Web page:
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Frank Lloyd Wright and the City

Art & Design

MoMA gets its hands on the architect’s 12-by-12 take on skyscrapers and city sprawl

He may be most visible in NYC for the Guggenheim Museum’s legendary white spiral uptown, but this month, Frank Lloyd Wright touches down at the MoMA several blocks south. Having just acquired the architect’s extensive archive in conjunction with Columbia University’s Avery Architectural and Fine Arts Library, the museum has on display through June 1 Wright’s work in urban planning, entitled “Frank Lloyd Wright and the City: Density vs. Dispersal.”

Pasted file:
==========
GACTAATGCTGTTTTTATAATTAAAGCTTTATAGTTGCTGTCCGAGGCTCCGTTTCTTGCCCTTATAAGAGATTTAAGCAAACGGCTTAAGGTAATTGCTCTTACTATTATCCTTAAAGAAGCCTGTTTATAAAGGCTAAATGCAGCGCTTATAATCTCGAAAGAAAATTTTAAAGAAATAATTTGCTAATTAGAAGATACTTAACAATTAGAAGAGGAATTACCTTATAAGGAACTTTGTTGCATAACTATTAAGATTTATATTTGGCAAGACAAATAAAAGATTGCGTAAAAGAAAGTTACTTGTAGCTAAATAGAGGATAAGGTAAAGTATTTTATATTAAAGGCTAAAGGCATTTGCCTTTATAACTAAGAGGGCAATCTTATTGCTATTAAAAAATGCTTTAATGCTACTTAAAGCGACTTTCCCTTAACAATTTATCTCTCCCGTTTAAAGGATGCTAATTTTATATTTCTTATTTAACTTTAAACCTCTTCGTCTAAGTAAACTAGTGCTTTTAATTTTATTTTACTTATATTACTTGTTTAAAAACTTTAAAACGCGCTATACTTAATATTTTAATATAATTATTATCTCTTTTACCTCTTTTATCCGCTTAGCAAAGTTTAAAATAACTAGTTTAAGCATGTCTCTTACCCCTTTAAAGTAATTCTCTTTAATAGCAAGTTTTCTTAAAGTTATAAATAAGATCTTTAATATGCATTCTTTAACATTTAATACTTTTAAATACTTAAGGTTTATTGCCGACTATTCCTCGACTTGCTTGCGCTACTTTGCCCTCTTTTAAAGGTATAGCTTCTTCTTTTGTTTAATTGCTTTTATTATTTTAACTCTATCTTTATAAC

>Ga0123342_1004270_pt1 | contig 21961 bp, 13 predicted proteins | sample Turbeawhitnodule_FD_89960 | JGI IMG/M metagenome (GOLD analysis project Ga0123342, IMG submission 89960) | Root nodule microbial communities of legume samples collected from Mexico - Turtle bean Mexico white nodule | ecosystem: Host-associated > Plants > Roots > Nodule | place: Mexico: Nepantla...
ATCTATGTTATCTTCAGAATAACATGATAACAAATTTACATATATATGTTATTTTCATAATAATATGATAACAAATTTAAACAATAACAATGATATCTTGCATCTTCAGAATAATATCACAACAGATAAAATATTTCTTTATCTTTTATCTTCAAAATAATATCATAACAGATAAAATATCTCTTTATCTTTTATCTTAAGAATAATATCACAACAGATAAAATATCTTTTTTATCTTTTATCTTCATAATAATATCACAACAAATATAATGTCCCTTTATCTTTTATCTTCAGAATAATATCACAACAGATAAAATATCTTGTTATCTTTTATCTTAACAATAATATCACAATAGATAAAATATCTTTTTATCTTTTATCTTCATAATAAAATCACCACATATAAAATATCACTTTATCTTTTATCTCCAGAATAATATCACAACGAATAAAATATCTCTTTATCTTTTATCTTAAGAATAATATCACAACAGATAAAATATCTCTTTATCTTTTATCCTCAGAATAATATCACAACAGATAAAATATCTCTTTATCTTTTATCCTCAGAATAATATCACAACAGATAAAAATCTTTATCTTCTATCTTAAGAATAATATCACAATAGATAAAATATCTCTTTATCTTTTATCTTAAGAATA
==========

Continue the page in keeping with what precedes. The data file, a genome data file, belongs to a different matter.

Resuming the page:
At the centerpiece of his plans is a 12-by-12 model envisioning his plan for the “urbanization of the American landscape titled ‘Broadacre City.’” Among his groundbreaking ideas depicted in the spectacular piece are the first iteration of a highway flyover, and his innovative ideas for building a “vertical city.”

Architecture buffs and Frank Lloyd Wright fans will get lost in the selection of drawings, films, and other large-scale models, so leave an afternoon to pore over the plans. frank_lloyd_wright_1934-35_broadacre_city_plan_model